People with mental illness are among the most stigmatized groups of patients in the healthcare setting (Putnam, 2008). Nurses comprise roughly 15.3 percent of the healthcare team (U.S. Bureau of Labor Statistics, 2010) and have frequent direct interactions with patients. As one of the larger groups of healthcare providers, nurses can potentially influence this stigma, either by contributing to the prevalent negative attitudes, or by confronting expressions of stigma. A requirement for licensure is to take a course in Mental Health. One of the goals of this course is to decrease stigma toward people with mental illness (American Association of Colleges of Nursing [AACN], 2008). To measure whether or not this course is effective in reducing stigma, the Community Attitudes toward Mental Illness (CAMI) scale created by Taylor and Dear (1981) was utilized to measure nursing students attitudes before and after taking the required Mental Health course at the University of South Florida (USF). The results of this study support that there was a decrease in authoritarian and socially restrictive attitudes towards people with mental illness after completion of the course, with the results being a close to significant. The recommendations include repeating the study over another semester in order to test validity of results, as well as to then utilize the results to assess the need for changes in course delivery or content.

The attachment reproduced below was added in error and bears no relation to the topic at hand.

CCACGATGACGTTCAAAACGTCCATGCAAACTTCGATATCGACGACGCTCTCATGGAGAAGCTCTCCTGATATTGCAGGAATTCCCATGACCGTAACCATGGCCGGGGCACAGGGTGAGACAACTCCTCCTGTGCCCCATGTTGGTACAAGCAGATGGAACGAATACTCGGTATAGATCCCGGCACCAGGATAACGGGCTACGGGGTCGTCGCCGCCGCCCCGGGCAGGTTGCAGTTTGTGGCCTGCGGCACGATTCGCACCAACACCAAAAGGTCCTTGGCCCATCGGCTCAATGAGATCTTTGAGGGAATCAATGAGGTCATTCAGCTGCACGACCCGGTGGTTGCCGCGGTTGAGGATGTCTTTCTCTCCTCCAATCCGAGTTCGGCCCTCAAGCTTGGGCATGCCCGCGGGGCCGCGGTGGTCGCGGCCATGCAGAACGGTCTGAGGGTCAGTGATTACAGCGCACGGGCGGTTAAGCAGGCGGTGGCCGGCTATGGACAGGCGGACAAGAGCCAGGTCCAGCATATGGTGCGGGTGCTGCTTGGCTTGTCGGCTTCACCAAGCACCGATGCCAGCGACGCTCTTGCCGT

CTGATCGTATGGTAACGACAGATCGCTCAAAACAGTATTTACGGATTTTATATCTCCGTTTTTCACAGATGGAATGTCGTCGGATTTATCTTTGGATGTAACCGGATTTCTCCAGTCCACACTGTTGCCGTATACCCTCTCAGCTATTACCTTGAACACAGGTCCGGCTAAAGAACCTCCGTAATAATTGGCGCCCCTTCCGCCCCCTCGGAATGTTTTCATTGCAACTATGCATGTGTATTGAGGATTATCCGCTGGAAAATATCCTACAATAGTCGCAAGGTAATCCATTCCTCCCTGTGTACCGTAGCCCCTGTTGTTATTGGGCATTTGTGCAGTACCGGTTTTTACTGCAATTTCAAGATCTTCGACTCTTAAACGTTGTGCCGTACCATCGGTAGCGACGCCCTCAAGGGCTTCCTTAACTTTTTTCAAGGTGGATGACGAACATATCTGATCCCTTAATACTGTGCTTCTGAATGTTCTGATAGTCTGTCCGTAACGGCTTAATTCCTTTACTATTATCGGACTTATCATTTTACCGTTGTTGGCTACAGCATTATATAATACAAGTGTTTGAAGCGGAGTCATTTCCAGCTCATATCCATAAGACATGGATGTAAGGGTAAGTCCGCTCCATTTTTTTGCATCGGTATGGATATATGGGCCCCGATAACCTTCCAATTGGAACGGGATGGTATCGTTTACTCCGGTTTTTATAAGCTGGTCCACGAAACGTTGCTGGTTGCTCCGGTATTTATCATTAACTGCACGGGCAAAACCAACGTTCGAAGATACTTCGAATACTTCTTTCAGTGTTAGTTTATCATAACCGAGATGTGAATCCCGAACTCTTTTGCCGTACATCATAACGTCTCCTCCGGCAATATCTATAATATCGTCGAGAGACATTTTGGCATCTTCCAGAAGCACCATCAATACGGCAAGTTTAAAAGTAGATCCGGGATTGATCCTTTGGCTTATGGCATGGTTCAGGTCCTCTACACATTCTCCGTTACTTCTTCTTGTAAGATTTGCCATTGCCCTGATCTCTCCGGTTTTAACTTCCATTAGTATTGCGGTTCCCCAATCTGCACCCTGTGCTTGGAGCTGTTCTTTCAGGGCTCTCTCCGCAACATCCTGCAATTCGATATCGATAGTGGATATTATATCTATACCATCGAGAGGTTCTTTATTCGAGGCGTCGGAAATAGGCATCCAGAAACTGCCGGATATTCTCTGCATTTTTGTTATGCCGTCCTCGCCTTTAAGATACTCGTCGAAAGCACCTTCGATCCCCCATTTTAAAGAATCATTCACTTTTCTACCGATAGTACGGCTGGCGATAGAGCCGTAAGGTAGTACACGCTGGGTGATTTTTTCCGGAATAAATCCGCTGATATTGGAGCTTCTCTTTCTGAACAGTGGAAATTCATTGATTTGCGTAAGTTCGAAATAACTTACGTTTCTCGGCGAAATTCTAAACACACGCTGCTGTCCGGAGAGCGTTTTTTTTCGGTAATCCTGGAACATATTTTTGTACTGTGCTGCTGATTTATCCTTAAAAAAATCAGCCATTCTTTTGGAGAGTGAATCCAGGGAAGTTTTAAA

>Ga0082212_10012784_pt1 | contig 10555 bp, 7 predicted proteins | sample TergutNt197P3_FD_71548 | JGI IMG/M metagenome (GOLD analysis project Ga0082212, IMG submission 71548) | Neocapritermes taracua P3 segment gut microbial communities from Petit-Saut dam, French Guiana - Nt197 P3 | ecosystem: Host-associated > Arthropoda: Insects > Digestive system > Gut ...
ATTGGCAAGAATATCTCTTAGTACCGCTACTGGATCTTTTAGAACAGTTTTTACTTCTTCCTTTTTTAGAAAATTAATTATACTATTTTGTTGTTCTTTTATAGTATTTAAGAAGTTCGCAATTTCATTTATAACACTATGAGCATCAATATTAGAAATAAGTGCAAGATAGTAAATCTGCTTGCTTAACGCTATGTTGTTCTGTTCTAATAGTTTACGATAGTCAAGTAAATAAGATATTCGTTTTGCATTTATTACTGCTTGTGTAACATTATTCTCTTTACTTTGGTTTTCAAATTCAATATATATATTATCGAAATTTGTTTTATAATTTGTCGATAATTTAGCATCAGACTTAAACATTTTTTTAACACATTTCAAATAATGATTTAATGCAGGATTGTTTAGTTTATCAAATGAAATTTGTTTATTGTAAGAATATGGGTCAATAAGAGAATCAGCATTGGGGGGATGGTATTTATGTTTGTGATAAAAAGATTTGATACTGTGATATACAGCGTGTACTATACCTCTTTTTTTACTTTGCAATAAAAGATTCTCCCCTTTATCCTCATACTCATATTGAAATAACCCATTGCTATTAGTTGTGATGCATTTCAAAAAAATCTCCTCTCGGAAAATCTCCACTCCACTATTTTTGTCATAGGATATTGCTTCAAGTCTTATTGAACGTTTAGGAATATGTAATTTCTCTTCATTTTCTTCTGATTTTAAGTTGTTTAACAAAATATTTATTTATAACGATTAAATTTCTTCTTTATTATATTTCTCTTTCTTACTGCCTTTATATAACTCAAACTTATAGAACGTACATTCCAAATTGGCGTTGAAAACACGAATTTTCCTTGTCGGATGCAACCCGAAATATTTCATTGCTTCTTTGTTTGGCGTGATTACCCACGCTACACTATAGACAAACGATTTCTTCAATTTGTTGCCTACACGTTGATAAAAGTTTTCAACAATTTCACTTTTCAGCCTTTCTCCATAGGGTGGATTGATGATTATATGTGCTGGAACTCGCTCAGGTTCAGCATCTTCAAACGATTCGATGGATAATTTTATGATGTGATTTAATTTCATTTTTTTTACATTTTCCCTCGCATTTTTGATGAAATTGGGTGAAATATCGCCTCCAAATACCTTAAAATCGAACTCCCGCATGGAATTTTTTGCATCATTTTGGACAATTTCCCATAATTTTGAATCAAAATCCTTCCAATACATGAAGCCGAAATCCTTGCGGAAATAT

Scholar Commons Citation
Morrison, Rachel, "Nursing Students’ Attitudes toward People with Mental Illness: Do they change after instruction and clinical exposure?" (2011). Outstanding Honors Theses. 77.